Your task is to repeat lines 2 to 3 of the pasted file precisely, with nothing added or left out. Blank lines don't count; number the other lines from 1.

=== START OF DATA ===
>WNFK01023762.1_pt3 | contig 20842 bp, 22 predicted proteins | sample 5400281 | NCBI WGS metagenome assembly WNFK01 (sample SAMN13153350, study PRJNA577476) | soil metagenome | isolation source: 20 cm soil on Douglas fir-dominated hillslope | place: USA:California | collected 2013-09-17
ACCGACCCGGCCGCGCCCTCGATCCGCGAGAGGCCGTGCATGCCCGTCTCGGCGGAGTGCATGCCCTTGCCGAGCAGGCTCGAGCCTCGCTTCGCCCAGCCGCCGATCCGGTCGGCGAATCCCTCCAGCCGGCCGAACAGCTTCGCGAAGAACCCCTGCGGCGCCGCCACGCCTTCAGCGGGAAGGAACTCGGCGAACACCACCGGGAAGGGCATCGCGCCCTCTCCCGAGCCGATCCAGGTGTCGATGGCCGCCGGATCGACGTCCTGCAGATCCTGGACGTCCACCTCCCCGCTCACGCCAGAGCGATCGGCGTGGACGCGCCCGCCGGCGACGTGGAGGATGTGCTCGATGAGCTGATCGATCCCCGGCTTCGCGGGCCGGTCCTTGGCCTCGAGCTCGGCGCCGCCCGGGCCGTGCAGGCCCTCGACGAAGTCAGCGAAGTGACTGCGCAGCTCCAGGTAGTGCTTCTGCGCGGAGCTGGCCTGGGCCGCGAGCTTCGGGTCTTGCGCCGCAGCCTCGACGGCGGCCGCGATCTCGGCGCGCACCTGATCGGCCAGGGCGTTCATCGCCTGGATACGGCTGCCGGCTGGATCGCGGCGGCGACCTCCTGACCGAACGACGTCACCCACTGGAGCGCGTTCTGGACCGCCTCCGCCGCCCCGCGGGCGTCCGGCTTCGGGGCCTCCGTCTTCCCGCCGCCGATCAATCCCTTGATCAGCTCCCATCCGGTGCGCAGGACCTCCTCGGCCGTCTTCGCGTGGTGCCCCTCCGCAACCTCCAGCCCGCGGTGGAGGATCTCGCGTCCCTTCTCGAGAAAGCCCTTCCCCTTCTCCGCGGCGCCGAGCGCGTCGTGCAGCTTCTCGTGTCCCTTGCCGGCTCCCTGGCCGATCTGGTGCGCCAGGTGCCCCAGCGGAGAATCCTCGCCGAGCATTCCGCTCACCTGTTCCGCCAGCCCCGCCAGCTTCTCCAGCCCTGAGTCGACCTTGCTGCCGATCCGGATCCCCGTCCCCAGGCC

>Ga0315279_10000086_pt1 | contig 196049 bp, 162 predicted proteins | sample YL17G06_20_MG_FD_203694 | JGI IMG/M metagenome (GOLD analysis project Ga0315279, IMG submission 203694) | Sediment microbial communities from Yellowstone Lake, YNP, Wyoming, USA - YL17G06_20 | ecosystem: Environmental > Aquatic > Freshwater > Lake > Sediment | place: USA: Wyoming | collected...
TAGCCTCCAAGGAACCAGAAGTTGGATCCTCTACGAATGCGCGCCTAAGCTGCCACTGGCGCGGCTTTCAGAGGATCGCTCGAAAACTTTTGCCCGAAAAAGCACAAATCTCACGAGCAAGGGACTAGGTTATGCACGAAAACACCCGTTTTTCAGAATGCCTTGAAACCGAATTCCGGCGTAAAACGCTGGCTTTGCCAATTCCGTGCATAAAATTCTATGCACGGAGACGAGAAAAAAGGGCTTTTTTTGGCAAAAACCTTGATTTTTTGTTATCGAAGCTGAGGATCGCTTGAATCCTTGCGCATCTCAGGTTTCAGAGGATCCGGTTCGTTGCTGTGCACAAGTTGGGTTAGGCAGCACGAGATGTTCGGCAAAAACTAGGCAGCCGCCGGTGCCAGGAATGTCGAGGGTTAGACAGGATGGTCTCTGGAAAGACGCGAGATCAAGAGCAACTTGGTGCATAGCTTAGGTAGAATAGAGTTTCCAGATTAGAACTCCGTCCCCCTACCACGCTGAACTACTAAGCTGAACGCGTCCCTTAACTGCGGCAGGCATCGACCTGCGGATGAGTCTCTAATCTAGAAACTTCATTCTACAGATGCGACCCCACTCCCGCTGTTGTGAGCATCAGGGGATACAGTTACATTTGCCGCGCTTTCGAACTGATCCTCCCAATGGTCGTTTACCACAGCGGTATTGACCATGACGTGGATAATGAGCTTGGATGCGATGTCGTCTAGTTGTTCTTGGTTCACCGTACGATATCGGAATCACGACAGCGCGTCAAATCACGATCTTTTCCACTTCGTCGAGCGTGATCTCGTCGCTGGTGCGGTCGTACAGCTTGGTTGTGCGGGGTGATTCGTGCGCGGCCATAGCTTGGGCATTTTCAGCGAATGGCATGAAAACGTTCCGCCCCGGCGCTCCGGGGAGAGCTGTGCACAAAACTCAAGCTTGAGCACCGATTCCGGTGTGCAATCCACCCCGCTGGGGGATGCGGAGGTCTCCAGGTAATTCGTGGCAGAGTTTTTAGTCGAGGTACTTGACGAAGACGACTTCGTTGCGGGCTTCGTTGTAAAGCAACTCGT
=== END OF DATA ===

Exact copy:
ACCGACCCGGCCGCGCCCTCGATCCGCGAGAGGCCGTGCATGCCCGTCTCGGCGGAGTGCATGCCCTTGCCGAGCAGGCTCGAGCCTCGCTTCGCCCAGCCGCCGATCCGGTCGGCGAATCCCTCCAGCCGGCCGAACAGCTTCGCGAAGAACCCCTGCGGCGCCGCCACGCCTTCAGCGGGAAGGAACTCGGCGAACACCACCGGGAAGGGCATCGCGCCCTCTCCCGAGCCGATCCAGGTGTCGATGGCCGCCGGATCGACGTCCTGCAGATCCTGGACGTCCACCTCCCCGCTCACGCCAGAGCGATCGGCGTGGACGCGCCCGCCGGCGACGTGGAGGATGTGCTCGATGAGCTGATCGATCCCCGGCTTCGCGGGCCGGTCCTTGGCCTCGAGCTCGGCGCCGCCCGGGCCGTGCAGGCCCTCGACGAAGTCAGCGAAGTGACTGCGCAGCTCCAGGTAGTGCTTCTGCGCGGAGCTGGCCTGGGCCGCGAGCTTCGGGTCTTGCGCCGCAGCCTCGACGGCGGCCGCGATCTCGGCGCGCACCTGATCGGCCAGGGCGTTCATCGCCTGGATACGGCTGCCGGCTGGATCGCGGCGGCGACCTCCTGACCGAACGACGTCACCCACTGGAGCGCGTTCTGGACCGCCTCCGCCGCCCCGCGGGCGTCCGGCTTCGGGGCCTCCGTCTTCCCGCCGCCGATCAATCCCTTGATCAGCTCCCATCCGGTGCGCAGGACCTCCTCGGCCGTCTTCGCGTGGTGCCCCTCCGCAACCTCCAGCCCGCGGTGGAGGATCTCGCGTCCCTTCTCGAGAAAGCCCTTCCCCTTCTCCGCGGCGCCGAGCGCGTCGTGCAGCTTCTCGTGTCCCTTGCCGGCTCCCTGGCCGATCTGGTGCGCCAGGTGCCCCAGCGGAGAATCCTCGCCGAGCATTCCGCTCACCTGTTCCGCCAGCCCCGCCAGCTTCTCCAGCCCTGAGTCGACCTTGCTGCCGATCCGGATCCCCGTCCCCAGGCC

>Ga0315279_10000086_pt1 | contig 196049 bp, 162 predicted proteins | sample YL17G06_20_MG_FD_203694 | JGI IMG/M metagenome (GOLD analysis project Ga0315279, IMG submission 203694) | Sediment microbial communities from Yellowstone Lake, YNP, Wyoming, USA - YL17G06_20 | ecosystem: Environmental > Aquatic > Freshwater > Lake > Sediment | place: USA: Wyoming | collected...